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San Diego Troubadour
December, 2008

Self Titled
Written by Allen Singer

Plow’s new self-titled CD is a harvest of old and new traditional American roots music. The band tills new ground and uses the music’s old roots styles to build new musical directions. Everything new here is old again! Plow is a trio of musicians who bring a variety of different personalities and musical styles to the joyous harvest heard on this fine CD. Chris Clarke is a young, good old Virginia boy raised in the heartland of roots and traditional American music. Clarke ‘s voice and sweet low-key picking style on guitar and mandolin provide the musical backbone. Dave Bandrowski’s banjo style comes from New Orleans, the birthplace of blues, Dixieland, jazz, and gospel music. Bandrowski’s playing style is creatively eclectic with a mix of syncopated rhythms and solo style that fits Plow really well. John Mailender is the band’s youngest member, but he plays like an old swinging, seasoned pro. Somewhere in Mailender ‘s musical DNA there are traces of Joe Venuti, Stuff Smith, Stéphane Grappelli, and Vassar Clemens. He’s a one-of-a kind musician who’s found the key to the essence of swing and heartfelt playing. This CD is alive with feeling, creative juices, humor, and a beating musical heart that drives its three members and touches the listener.

The CD’s sound is clear, crisp, and full. You experience each song as if it were played live and just for you. Plow recorded 12 songs – some old traditional, some original, and some instrumentals. Clarke opens with his own tune “Goin’ Down to Richmond.” Immediately, you feel invited to share in the joy, creativity, and discoveries of Plow’s musical adventure as it rolls through Clarke ‘s home town. His “Tonapah Station” is a deep, well-written tune filled with pathos that could have been written in the late 1920s. Clarke reflects on those times by playing the tune in a minor key that cuts to heart of the listener. “Sunday Sadir” is a Bandrowski original tune that lets you know he’s still got a hand in the Big Easy, with hints of Preservation Hall and the old cats back in Storyville. Mailender’s fiddle playing throughout is his gift, showing how a young musician can capture the essence of the past and the wonders of future discovery. He plays with the hand of a seasoned musician touched by the many musical styles he’s studied, experienced, and learned so far in his young life.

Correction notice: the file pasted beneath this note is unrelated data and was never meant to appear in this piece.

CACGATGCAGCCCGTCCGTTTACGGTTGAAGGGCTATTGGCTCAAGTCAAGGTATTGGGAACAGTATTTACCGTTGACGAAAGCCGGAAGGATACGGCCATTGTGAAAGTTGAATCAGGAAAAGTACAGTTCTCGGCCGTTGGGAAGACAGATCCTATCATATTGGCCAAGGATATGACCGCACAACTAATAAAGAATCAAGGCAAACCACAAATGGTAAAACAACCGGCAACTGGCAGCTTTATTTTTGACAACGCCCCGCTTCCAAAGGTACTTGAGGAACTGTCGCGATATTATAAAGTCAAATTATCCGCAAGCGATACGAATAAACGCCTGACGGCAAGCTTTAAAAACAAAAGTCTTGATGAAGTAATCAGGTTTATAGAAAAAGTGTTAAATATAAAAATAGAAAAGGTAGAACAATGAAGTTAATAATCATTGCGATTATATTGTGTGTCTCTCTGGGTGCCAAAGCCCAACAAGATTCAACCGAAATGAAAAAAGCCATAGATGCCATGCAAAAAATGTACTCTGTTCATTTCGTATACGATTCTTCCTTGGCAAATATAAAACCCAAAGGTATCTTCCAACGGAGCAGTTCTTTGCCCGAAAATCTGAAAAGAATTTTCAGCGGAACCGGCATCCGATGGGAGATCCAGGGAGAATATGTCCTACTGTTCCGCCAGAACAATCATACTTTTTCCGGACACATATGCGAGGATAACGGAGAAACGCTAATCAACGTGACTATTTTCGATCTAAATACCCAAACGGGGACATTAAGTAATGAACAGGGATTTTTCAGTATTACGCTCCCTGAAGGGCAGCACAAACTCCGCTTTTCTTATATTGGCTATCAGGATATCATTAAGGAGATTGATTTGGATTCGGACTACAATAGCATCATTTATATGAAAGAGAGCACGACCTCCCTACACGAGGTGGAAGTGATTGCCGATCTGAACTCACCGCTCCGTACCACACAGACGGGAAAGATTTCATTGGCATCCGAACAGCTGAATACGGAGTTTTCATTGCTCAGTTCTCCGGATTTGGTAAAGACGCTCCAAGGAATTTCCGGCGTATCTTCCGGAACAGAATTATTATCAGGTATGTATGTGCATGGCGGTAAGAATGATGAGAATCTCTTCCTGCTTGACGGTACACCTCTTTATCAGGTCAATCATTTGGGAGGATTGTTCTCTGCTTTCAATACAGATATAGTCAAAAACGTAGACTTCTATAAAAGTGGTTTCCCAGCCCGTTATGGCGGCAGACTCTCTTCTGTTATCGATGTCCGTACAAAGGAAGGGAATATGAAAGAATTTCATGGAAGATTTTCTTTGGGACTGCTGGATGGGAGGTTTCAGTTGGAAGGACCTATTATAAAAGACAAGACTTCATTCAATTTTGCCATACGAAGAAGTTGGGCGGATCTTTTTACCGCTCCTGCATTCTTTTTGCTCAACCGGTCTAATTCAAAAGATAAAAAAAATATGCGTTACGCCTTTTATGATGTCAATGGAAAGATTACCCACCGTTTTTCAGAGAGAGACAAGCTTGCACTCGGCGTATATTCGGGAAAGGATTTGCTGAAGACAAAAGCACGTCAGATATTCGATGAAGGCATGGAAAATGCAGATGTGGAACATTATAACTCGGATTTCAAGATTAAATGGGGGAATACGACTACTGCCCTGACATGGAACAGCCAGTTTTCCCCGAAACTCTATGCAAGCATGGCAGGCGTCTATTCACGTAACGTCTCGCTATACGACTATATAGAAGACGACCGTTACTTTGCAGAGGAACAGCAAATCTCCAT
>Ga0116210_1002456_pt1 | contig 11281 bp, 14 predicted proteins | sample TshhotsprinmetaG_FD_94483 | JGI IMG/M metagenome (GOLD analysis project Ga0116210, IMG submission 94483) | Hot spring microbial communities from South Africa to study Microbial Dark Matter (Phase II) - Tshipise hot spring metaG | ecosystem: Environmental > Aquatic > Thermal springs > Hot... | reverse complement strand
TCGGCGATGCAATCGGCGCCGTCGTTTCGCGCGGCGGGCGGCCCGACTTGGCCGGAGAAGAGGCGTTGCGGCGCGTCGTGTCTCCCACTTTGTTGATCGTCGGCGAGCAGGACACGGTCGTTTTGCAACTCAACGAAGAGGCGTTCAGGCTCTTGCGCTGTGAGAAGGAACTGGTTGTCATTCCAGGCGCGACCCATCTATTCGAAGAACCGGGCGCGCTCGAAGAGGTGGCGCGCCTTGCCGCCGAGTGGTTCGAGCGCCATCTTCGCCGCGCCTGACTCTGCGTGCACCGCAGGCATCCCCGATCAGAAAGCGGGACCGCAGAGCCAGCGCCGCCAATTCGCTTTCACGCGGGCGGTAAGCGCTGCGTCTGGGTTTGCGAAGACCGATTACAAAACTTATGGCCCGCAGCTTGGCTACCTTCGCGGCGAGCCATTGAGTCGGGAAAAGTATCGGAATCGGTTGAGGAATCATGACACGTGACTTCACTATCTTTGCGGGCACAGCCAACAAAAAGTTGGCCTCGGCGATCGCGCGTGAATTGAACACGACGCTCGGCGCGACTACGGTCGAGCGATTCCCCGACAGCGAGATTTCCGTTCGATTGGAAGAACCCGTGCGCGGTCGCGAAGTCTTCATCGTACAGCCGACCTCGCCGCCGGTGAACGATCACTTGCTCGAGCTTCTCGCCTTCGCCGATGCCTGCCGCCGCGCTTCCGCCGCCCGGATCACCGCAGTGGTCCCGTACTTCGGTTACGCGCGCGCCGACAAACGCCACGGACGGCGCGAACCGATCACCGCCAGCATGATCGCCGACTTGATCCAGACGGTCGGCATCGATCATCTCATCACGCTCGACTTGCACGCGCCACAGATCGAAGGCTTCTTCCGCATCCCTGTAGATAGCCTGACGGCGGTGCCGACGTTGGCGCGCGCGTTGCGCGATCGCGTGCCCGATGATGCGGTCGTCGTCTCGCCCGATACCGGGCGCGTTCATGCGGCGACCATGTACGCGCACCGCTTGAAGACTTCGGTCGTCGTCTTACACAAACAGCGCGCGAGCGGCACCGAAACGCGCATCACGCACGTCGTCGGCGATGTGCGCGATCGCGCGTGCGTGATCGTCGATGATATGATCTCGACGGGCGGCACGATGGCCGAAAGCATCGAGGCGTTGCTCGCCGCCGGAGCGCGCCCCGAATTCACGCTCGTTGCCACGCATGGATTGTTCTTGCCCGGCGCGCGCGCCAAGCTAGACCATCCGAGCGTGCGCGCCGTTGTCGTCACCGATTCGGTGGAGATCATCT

This terrific CD offers a musical bridge across time and styles. “Train 45,” the last cut on the CD, leaves us with an old traditional song to reflect the true genesis of Plow’s journey. You just know the boys had fun cutting this CD. It’s serious, it’s innovative, and it’s very approachable.

Plow’s new CD covers new ground and replants old seeds. Plow is a joy to hear and the CD itself is in an environmentally clean, beautifully designed “eco-wallet.” Clarke, Bandrowski, and Mailender have really plowed some old ground and grown a great new crop of music for us.

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